In In re MeadWestvaco Stockholders Litigation, the Delaware Court of Chancery dismissed fiduciary duty claims against the directors of MeadWestvaco Corporation relating to the company’s merger with Rock-Tenn Company. Even though the MeadWestvaco board pursued a single-bidder strategy in connection with its sale of the company, the court held that the board acted in good faith in connection with the sale of the company by being actively engaged in merger negotiations and was not driven to such transaction by the threat of a proxy contest from an activist investor. For the decision, click here.
Delaware Court of Chancery Permits Challenge to Company Self-Tender Two Years after Consummation in Light of Subsequent Merger at Significant Premium
A recent decision by the Delaware Court of Chancery in Buttonwood Tree Value Partners, L.P. v. R. L. Polk & Co., Inc. demonstrates the potential for controllers and directors affiliated with them to face liability in connection with interested transactions, even years after the challenged transaction, when later events bring to light the earlier transaction’s unfairness. While no liability was found at this stage of the proceedings, Vice Chancellor Glasscock declined to dismiss breach of fiduciary duty claims, brought against an alleged family control group and affiliated directors, that challenged actions by the alleged control group and directors leading up to the company engaging in a merger at a price that was three times that received by the plaintiffs two years earlier in a self-tender by the company. For the decision, click here.
Delaware Supreme Court Reverses Court of Chancery, Holding That Working Capital True-Up Cannot Be Used to Circumvent Liability Limitations
At the end of the second quarter of 2017, the Delaware Supreme Court reversed the Court of Chancery’s ruling in Chicago Bridge & Iron Co. N.V. v. Westinghouse Electric Co. LLC, holding that the working capital true-up could not be used to circumvent the liability limitations agreed to in the transactions. Uniquely, Chicago Bridge’s sale of a nuclear power plant subsidiary to Westinghouse had a “zero” closing purchase price and contained a liability bar providing that none of the seller’s representations and warranties survived closing. The transaction also contained a relatively standard post-closing purchase price adjustment provision based on working capital, which provided that disputes about the final, post-adjustment purchase price were to be submitted to an independent auditor. The net working capital was to be calculated in accordance with generally accepted accounting principles applied on a consistent basis throughout the periods. Westinghouse argued that Chicago Bridge owed it over $2 billion under the true-up provision and acknowledged that most of this amount was because the target’s financials were not GAAP compliant. The Delaware Supreme Court, reversing the Court of Chancery, held that the GAAP compliance claims were not within the purview of the independent auditor, and that Westinghouse’s attempt to raise GAAP compliance issues in the true-up proceeding was an improper attempt to circumvent the liability bar (i.e., that Chicago Bridge’s representations and warranties (including those relating to its GAAP compliance) did not survive closing). For the decision, click here.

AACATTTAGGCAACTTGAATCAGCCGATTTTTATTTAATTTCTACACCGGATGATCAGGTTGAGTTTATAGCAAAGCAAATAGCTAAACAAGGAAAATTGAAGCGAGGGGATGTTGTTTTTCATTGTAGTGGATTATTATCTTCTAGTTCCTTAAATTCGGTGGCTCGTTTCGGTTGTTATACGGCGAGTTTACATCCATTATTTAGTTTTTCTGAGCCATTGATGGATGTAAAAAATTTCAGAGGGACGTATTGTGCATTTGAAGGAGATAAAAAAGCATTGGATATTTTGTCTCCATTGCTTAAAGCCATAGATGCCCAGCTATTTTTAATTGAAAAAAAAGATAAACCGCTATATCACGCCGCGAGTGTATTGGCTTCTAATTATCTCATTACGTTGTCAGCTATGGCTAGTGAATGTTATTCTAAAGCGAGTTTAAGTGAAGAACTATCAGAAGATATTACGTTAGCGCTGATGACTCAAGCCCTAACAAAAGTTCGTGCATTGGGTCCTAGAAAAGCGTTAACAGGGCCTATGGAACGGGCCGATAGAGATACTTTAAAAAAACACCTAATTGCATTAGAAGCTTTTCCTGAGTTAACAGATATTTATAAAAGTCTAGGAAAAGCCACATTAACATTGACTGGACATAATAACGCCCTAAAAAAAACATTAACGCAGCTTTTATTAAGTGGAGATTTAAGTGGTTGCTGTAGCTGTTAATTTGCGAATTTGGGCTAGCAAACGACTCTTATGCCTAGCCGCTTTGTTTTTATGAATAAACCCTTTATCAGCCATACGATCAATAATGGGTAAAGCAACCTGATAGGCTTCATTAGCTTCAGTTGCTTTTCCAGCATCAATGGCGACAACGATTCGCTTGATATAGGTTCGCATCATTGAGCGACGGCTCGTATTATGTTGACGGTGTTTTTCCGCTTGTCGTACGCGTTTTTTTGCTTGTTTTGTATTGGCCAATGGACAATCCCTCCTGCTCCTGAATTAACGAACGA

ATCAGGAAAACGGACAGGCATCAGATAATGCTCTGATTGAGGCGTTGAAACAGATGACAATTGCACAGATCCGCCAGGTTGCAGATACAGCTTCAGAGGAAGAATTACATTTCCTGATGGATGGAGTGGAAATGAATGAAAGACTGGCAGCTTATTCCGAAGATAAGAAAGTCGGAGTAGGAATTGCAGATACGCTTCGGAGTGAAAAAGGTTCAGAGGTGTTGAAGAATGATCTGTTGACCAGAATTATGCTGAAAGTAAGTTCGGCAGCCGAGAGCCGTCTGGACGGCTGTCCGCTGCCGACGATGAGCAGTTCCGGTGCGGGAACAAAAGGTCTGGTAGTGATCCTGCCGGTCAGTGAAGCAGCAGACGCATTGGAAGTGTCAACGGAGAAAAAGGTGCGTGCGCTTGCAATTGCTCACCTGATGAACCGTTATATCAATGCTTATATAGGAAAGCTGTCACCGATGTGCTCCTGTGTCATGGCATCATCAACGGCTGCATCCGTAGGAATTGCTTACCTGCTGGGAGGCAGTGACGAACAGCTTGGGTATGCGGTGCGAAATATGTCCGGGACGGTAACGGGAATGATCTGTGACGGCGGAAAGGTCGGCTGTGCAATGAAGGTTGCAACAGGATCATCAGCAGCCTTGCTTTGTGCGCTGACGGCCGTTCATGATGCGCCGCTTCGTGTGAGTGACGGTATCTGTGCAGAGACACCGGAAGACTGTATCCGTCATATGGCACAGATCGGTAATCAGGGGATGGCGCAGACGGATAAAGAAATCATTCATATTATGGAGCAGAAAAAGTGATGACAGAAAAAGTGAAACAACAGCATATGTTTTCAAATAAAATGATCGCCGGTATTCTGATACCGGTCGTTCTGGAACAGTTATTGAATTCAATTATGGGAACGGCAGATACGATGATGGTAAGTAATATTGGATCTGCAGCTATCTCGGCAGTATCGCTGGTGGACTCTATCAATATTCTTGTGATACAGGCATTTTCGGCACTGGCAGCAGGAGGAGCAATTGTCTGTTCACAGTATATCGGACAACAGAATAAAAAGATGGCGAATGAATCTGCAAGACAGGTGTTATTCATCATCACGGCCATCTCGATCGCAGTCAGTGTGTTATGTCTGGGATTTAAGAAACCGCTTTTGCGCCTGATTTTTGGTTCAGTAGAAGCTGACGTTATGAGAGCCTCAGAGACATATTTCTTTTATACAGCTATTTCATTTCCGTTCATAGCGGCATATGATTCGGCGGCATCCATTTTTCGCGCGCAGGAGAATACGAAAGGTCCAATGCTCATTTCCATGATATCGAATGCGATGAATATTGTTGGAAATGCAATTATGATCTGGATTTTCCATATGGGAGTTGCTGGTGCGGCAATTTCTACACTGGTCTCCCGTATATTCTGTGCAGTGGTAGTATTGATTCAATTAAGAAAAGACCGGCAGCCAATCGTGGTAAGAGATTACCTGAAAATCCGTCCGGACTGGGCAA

2017 Amendments to the Delaware General Corporation Law
The 2017 amendments to the Delaware General Corporation Law went into effect on August 1, 2017. For a discussion of the amendments, see the Summer 2017 Delaware M&A Quarterly, found here.